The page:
Fire in a Canebrake
Laura WexlerQuestions and Topics For Discussion
1. There have been many unsolved lynchings in American history. In what ways was the Moore’s Ford lynching similar to other lynchings? In what ways was it different or unique? Why did it generate so much national attention?
2. The Moore’s Ford lynching seems to have stemmed, at the outset, from an argument between Barnette Hester and Roger Malcolm. What other circumstances—political, social, historical, economic—contributed to the lynching and the community’s reaction to it?
3. Wexler has described the summer of 1946 as a time of great possibility, great transition, and great unease in the American South, and particularly in Georgia. What do you think she means by this? How did the events of 1946 shift American attitudes about race and civil rights?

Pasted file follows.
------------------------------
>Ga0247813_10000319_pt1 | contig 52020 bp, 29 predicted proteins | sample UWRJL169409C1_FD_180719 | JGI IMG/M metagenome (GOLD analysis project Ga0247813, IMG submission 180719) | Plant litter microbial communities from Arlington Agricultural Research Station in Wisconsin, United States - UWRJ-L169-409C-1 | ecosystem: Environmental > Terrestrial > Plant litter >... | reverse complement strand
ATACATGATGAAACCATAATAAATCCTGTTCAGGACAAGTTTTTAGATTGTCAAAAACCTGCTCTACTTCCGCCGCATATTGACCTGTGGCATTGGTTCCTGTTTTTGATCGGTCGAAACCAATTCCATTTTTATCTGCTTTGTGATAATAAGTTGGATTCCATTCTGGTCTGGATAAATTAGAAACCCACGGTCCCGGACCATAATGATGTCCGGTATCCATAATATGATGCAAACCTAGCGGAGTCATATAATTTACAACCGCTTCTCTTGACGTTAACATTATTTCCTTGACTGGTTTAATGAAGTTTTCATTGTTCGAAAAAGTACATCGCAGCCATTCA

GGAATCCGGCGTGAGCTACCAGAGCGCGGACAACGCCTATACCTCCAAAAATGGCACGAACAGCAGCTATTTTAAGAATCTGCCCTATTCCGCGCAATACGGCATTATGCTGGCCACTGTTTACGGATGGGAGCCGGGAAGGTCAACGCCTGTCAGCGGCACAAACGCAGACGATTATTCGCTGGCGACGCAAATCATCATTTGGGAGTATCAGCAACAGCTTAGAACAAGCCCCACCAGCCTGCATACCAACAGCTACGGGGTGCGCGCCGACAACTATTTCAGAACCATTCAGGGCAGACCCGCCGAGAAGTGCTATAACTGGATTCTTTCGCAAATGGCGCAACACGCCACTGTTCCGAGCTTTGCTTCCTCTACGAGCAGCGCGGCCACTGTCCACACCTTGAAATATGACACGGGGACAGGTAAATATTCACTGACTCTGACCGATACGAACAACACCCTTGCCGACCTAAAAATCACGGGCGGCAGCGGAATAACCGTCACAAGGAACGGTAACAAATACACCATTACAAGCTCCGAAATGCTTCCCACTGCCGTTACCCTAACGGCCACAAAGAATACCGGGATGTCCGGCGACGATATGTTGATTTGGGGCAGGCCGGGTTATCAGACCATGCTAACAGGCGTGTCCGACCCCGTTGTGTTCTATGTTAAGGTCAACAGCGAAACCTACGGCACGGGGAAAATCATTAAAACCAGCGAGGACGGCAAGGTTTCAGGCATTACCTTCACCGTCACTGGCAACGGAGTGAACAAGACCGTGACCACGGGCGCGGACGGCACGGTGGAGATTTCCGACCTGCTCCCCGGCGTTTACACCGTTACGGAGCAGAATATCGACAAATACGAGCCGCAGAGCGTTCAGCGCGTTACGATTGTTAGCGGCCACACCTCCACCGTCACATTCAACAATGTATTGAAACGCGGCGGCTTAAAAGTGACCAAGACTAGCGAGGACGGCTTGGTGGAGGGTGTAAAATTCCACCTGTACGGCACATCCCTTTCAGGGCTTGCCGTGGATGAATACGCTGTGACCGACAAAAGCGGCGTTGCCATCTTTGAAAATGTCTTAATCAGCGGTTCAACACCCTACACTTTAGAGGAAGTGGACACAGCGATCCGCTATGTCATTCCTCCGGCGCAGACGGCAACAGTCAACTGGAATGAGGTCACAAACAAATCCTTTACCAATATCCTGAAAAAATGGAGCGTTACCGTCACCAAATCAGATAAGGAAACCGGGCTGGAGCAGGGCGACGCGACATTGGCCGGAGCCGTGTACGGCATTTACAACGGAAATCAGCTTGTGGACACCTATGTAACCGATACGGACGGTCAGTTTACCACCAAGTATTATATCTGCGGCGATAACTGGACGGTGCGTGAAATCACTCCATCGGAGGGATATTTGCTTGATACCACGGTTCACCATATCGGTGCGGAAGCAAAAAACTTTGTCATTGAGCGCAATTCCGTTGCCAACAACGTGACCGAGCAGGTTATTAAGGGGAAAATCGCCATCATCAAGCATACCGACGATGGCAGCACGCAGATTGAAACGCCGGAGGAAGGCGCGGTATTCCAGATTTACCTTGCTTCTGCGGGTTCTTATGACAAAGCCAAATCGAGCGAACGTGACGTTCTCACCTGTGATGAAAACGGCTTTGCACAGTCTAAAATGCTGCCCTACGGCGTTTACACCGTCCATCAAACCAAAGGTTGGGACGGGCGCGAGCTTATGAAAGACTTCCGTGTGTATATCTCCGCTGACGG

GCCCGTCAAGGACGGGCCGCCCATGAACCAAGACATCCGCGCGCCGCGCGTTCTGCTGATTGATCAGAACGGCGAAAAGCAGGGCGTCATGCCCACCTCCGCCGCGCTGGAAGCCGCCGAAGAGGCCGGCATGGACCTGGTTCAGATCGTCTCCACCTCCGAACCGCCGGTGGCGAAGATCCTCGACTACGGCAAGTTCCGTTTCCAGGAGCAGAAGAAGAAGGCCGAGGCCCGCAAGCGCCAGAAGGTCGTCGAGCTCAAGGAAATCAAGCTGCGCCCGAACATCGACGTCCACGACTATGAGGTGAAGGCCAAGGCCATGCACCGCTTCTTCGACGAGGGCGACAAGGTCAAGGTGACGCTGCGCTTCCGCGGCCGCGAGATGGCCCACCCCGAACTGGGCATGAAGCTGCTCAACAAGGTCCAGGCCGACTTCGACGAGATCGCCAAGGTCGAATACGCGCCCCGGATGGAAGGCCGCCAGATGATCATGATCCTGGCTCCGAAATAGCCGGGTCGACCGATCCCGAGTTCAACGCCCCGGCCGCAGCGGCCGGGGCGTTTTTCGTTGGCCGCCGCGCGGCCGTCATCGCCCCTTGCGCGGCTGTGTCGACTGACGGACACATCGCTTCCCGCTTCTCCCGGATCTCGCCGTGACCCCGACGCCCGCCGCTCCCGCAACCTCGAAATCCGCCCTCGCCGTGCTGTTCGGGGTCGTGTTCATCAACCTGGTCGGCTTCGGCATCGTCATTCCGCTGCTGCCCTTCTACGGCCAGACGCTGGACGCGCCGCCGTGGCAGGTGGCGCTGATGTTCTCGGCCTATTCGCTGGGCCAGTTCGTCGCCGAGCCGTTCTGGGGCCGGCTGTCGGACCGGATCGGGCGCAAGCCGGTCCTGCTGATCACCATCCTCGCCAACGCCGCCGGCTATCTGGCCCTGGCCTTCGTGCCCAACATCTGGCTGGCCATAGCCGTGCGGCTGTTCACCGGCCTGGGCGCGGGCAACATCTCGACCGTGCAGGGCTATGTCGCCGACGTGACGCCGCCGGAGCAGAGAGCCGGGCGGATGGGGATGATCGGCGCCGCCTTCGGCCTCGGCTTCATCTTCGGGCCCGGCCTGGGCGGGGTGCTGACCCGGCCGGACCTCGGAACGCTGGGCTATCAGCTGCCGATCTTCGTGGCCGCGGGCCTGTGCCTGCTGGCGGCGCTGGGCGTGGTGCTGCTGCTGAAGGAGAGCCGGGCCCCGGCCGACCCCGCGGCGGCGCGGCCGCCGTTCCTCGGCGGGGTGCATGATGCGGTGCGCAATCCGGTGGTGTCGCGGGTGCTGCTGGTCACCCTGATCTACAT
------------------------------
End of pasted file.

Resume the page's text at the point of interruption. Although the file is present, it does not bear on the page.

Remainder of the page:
4. The author describes many instances in which “good people” refused to come forth with information about the lynching. What evidence does the author give for their reluctance? What were the differences and similarities in the motivations of blacks and whites for withholding information?
5. Wexler unearths many theories and testimonies about what happened on the day of the lynching. Did any of the accounts ring more true than the others? Do you agree that Loy Harrison was in on the plan?
6. Given the horrific nature of the crime and the fact that race is a